This is the story of a time when I was really proud of my daughter. Katarina was three years old and we were in line at a Toys R Us. She was sitting in the seat part of the buggy. Behind us in line was an older woman, probably about 55, she was talking with us while we waited. It was the normal standing in line chit chat. She said something like, "Your daughter is so cute. How old is she?" Everyone with kids has had that conversation countless times with strangers. Then she did something else that people seem to think is okay when they meet a baby or small child. She reached out to touch Katarina. Not in a creepy way. I'm pretty sure that she didn't mean anything weird by it. She was going to touch her hand or her hair.....it isn't something that would be considered abusive or sexual at all, but that doesn't make it okay.
At this moment, Katarina did the thing that made me proud. She put her hand up in the air and said, "Stop. Don't touch me."
The woman was clearly shocked and offended, she let out a snort and a "Well I never....." and stared at me waiting for me to reprimand my daughter. I calmly patted Katarina and whispered, "That was good sweetie" and then told the woman, "She has every right to choose not to let someone touch her."
Katarina reacted exactly the way that I would have hoped. She didn't freak out. She calmly and assertively informed this woman of her boundaries. I loved it!
You might be wondering how it is that she knew to react this way. Maybe you aren't, but I am going to tell you anyway! Thomas and I started teaching her when she was little. We never once told her to hug or kiss a family friend or relative. We always asked before we kissed or hugged her. Doing this modeled to her that she has the choice to whether or not she wants to let someone into her personal space. Anytime a family member said, "Come give me a hug", I would say, "You may hug her if you want, but you don't have to". I was quickly labeled THAT MOM...you know the one with all the "new ideas about child rearing" I'm sure there were probably less flattering labels put on me when I wasn't around. But I didn't care. It was more important for my daughter to know that she wasn't required to touch or be touched if she didn't want to.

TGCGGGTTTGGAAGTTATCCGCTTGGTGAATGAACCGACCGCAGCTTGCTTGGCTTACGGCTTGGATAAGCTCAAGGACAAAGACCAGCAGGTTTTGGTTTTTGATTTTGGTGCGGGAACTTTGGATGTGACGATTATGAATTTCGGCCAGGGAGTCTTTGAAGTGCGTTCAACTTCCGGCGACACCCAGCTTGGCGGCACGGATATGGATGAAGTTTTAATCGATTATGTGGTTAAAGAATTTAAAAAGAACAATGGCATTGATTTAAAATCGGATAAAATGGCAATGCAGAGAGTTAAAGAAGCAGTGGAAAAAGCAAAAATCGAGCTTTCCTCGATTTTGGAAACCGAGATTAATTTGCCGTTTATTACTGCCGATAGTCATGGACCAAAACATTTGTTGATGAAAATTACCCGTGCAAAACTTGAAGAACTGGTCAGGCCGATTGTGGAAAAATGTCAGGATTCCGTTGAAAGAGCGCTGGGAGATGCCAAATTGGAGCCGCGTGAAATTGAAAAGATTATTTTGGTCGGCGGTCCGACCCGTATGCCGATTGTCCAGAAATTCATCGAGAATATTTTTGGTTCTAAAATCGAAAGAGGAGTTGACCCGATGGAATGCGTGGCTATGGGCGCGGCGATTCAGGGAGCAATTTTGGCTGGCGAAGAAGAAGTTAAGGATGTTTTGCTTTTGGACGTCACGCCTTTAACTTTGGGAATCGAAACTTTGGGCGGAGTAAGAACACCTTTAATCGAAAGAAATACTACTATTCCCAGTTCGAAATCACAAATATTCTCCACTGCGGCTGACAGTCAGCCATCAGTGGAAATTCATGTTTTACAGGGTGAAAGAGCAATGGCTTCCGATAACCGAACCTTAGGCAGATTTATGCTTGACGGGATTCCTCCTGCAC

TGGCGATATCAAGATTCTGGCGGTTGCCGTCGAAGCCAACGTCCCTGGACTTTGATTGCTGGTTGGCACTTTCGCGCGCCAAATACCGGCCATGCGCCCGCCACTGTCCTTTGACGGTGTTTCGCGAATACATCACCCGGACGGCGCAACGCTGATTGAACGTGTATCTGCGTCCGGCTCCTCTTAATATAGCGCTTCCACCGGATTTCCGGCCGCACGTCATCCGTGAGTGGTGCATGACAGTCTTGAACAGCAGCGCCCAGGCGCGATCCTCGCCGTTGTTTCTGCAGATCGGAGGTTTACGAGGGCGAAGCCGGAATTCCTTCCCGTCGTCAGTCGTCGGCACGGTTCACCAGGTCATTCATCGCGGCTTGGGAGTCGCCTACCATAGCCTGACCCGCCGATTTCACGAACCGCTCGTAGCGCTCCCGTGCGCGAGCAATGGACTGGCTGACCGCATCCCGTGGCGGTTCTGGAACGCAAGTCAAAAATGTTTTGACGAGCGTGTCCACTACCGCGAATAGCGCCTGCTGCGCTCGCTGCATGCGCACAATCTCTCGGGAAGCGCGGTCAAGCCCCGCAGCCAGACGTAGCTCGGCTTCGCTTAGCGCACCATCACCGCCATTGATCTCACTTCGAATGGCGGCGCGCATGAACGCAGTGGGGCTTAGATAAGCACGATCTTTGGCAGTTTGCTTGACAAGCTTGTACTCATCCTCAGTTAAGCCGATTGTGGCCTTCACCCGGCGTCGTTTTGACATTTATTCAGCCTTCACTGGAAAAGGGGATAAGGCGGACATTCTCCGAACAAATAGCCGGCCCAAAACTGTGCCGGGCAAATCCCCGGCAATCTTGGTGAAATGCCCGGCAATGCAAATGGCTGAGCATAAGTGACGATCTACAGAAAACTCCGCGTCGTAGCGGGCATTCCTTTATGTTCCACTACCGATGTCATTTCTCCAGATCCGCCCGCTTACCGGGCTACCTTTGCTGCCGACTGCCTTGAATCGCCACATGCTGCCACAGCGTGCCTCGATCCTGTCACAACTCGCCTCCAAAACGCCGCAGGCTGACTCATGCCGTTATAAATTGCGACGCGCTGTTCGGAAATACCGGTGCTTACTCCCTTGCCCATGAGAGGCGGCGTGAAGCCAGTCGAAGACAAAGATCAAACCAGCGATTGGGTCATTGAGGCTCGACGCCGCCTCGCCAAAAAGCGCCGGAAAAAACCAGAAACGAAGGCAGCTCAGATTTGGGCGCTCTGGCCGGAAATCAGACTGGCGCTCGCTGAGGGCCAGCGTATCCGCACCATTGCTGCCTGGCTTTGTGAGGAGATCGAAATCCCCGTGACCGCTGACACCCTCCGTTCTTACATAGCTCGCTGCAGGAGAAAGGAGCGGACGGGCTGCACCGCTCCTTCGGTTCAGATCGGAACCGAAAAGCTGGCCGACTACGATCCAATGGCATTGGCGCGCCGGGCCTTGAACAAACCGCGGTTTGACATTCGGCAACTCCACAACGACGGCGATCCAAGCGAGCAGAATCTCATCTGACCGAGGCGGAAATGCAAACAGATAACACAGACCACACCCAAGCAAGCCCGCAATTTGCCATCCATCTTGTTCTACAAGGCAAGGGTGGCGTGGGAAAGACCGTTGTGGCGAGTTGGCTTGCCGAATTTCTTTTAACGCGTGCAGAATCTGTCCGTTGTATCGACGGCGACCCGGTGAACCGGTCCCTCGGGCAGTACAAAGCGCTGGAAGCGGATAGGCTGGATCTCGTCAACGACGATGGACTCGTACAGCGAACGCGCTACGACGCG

Katarina loves to wrestle around, have tickle fights, and jump up and down on us parents. Normal kid fun, but the moment that she says stop, we do. And it goes the other way too, when I am done getting tickled or jumped on, I say stop. She does. There is never a need to say "no more" twice. When someone is done with tickles or hugs or games, it immediately stops.
The night after the incident with the lady at the store, I was telling a friend about what had happened. Another woman overheard us talking and couldn't resist jumping in. She told me that I had better get a handle on that sassyness. It might be cute now that she is three, but when she gets older and smarts off to adults it won't be cute anymore. Katarina needed to learn to respect adults and be polite.
Normally this type of interference would have made me angry or at the least annoyed, but this time I was sad. I thought about this woman and the two precious daughters that she had, and I realized that it was more important to her that her children be well behaved...that they be polite to adults, than it was for her daughters to have a say over their own body and personal space.